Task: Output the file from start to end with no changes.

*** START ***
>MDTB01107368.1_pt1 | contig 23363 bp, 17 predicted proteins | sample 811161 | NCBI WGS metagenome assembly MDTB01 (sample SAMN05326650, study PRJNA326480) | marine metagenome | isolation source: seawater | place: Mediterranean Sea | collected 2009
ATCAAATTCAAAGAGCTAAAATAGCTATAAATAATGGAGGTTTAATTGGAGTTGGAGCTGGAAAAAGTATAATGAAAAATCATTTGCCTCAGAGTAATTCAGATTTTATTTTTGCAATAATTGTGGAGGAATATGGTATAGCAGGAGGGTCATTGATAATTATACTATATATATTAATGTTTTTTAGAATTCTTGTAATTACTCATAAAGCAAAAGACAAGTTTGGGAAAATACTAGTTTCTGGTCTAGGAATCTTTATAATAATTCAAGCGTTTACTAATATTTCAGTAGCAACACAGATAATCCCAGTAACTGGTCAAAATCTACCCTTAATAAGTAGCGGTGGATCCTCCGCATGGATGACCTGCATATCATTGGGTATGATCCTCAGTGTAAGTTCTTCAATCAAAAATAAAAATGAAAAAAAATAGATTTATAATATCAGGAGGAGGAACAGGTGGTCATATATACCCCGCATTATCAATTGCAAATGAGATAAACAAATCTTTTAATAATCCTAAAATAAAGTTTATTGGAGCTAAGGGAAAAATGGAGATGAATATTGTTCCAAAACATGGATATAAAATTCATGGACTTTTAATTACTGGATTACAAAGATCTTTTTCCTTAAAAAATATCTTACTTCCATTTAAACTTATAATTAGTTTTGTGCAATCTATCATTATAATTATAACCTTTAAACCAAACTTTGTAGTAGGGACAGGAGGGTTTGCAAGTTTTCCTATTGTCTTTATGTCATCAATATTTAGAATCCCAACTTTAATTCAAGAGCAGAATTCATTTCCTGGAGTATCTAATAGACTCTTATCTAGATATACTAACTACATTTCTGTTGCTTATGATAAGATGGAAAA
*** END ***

>MDTB01107368.1_pt1 | contig 23363 bp, 17 predicted proteins | sample 811161 | NCBI WGS metagenome assembly MDTB01 (sample SAMN05326650, study PRJNA326480) | marine metagenome | isolation source: seawater | place: Mediterranean Sea | collected 2009
ATCAAATTCAAAGAGCTAAAATAGCTATAAATAATGGAGGTTTAATTGGAGTTGGAGCTGGAAAAAGTATAATGAAAAATCATTTGCCTCAGAGTAATTCAGATTTTATTTTTGCAATAATTGTGGAGGAATATGGTATAGCAGGAGGGTCATTGATAATTATACTATATATATTAATGTTTTTTAGAATTCTTGTAATTACTCATAAAGCAAAAGACAAGTTTGGGAAAATACTAGTTTCTGGTCTAGGAATCTTTATAATAATTCAAGCGTTTACTAATATTTCAGTAGCAACACAGATAATCCCAGTAACTGGTCAAAATCTACCCTTAATAAGTAGCGGTGGATCCTCCGCATGGATGACCTGCATATCATTGGGTATGATCCTCAGTGTAAGTTCTTCAATCAAAAATAAAAATGAAAAAAAATAGATTTATAATATCAGGAGGAGGAACAGGTGGTCATATATACCCCGCATTATCAATTGCAAATGAGATAAACAAATCTTTTAATAATCCTAAAATAAAGTTTATTGGAGCTAAGGGAAAAATGGAGATGAATATTGTTCCAAAACATGGATATAAAATTCATGGACTTTTAATTACTGGATTACAAAGATCTTTTTCCTTAAAAAATATCTTACTTCCATTTAAACTTATAATTAGTTTTGTGCAATCTATCATTATAATTATAACCTTTAAACCAAACTTTGTAGTAGGGACAGGAGGGTTTGCAAGTTTTCCTATTGTCTTTATGTCATCAATATTTAGAATCCCAACTTTAATTCAAGAGCAGAATTCATTTCCTGGAGTATCTAATAGACTCTTATCTAGATATACTAACTACATTTCTGTTGCTTATGATAAGATGGAAAA